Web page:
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Shiatsu

Shiatsu

Definition

Shiatsu is a manipulative therapy developed in Japan and incorporating techniques of anma (Japanese traditional massage), acupressure , stretching, and Western massage. Shiatsu involves applying pressure to special points or areas on the body in order to maintain physical and mental well being, treat disease, or alleviate discomfort. This therapy is considered holistic because it attempts to treat the whole person instead of a specific medical complaint. All types of acupressure generally focus on the same pressure points and so-called energy pathways, but may differ in terms of massage technique. Shiatsu, which can be translated as finger pressure, has been described as needle-free acupuncture .

Origins

Shiatsu is an offshoot of anma that developed during the period after the Meiji Restoration in 1868. Traditional massage (anma) used during the age of the shoguns was being criticized, and practitioners of koho anma (ancient way) displeased with it introduced new practices and new names for their therapies.

During the twentieth century, shiatsu distinguished itself from anma through the merging of Western knowledge of anatomy, koho anma, ampuku (abdominal massage), acupressure, Do-In (breathing practices), and Buddhism. Based on the work of Tamai Tempaku, shiatsu established itself in Japan and worldwide. The Shiatsu Therapists Association was found in 1925 and clinics and schools followed. Students of Tempaku began teaching their own brand of shiatsu, creating branch disciplines. By 1955, the Japanese Ministry of Health and Welfare acknowledged shiatsu as a beneficial treatment and licensing was established for its practitioners.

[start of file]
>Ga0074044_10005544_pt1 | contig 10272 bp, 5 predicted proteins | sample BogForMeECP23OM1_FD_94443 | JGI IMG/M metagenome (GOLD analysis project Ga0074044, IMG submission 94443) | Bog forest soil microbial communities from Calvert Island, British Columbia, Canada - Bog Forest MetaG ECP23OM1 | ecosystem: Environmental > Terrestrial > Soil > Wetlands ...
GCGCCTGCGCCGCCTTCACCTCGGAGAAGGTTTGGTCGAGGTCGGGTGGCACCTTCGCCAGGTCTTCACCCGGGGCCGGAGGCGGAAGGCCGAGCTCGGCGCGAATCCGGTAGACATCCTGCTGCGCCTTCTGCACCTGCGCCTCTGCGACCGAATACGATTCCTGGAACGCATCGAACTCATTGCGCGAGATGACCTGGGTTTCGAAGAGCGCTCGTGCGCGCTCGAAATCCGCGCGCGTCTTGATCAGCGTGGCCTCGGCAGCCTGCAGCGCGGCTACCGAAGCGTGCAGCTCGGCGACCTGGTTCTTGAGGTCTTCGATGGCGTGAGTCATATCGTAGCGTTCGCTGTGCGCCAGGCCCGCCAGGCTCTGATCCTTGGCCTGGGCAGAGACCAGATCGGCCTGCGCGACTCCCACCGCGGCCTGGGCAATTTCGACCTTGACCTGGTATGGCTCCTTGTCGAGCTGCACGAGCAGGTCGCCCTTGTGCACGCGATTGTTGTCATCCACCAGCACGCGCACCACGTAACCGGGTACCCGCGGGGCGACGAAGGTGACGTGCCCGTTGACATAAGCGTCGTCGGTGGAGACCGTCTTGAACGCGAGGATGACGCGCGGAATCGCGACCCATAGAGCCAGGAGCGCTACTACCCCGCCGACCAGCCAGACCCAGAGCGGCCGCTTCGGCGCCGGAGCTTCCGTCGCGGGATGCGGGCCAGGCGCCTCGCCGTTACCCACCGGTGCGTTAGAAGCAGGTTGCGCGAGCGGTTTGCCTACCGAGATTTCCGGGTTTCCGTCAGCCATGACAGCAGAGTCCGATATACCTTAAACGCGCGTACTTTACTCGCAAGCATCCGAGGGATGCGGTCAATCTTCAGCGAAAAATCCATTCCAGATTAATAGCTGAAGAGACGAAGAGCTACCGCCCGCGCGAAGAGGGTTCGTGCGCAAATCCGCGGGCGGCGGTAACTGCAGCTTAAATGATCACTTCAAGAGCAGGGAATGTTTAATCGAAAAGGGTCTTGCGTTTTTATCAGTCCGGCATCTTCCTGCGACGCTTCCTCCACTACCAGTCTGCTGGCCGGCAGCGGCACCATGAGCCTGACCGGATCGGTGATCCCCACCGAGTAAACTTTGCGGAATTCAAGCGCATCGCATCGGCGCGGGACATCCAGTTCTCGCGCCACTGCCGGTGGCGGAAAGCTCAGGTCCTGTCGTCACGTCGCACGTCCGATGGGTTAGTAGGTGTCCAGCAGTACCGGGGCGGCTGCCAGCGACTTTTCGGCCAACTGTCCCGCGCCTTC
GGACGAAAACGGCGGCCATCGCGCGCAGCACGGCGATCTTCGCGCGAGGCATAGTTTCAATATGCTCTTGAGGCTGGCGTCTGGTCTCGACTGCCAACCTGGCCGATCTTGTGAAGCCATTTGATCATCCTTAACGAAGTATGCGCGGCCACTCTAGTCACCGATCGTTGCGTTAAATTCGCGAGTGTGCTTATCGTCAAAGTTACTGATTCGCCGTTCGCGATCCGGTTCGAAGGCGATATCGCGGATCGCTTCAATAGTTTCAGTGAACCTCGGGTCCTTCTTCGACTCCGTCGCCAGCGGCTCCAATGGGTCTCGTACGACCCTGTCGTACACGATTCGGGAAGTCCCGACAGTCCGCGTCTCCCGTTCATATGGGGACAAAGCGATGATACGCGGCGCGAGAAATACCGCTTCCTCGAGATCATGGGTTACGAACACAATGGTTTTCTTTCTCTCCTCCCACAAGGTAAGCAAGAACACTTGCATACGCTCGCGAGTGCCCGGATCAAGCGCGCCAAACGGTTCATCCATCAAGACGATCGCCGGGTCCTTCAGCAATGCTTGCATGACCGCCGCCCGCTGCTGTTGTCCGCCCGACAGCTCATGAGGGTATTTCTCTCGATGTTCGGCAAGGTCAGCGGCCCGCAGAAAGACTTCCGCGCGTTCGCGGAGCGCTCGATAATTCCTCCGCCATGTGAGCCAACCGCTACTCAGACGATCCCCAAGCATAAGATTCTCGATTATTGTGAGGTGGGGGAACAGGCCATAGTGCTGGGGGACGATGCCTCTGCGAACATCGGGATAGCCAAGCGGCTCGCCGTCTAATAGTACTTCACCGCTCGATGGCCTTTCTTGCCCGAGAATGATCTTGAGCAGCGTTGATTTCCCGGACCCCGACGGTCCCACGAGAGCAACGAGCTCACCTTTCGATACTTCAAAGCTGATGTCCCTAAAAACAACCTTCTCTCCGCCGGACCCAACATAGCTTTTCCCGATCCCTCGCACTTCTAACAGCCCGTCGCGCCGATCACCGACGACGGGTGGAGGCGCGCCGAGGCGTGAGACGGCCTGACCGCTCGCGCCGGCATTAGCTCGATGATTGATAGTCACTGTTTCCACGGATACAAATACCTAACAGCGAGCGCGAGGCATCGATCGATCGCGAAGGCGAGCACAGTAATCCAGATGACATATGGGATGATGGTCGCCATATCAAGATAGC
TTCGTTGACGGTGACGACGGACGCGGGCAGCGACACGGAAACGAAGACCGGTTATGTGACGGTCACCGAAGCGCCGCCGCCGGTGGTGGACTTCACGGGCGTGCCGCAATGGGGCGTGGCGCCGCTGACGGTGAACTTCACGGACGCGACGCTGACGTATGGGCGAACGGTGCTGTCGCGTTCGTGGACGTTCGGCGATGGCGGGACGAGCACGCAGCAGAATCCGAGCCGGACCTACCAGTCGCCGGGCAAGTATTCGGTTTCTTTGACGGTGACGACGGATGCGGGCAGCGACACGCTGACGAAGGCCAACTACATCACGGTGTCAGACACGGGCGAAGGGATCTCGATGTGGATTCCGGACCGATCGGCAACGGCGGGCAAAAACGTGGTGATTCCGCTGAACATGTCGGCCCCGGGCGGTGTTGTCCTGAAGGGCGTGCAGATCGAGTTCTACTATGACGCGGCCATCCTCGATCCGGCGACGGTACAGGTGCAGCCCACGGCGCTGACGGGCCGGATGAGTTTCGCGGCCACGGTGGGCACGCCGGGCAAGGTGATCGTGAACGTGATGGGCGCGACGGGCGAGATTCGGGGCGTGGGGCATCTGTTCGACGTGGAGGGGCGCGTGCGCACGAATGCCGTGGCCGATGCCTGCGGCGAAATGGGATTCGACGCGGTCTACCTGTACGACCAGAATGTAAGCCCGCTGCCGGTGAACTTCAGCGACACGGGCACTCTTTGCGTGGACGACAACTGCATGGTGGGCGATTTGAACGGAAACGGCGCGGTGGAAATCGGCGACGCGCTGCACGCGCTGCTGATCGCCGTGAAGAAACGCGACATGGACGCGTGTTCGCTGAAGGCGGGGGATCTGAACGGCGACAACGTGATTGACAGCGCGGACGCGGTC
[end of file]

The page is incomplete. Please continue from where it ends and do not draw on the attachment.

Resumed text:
Benefits

Shiatsu has a strong reputation for reducing stress and relieving nausea and vomiting . Shiatsu is also believed to improve circulation and boost the immune system.

Some people use it to treat diarrhea, indigestion, constipation , and other disorders of the gastrointestinal tract; menstrual and menopausal problems; chronic pain ; migraine; arthritis; toothache ; anxiety ; and depression . Shiatsu can be used to relieve muscular pain or tension, especially neck and back pain. It also appears to have sedative effects and may alleviate insomnia . In a broader sense, shiatsu is believed to enhance physical vitality and emotional well-being.

Description

Shiatsu and other forms of Japanese acupressure are based on the concept of ki, the Japanese term for the allpervading energy that flows through everything in the universe. (This notion is borrowed from the Chinese, who refer to the omnipresent energy as qi or chi.) Ki tends to flow through the body along special energy pathways called meridians, each of which is associated with a vital organ. In Asian systems of traditional medicine, diseases are often believed to occur due to disruptions in the flow of this energy through the body. These disruptions may stem from emotional factors, the climate, or a host of other causes including stress , the presence of impurities in the body, and physical trauma.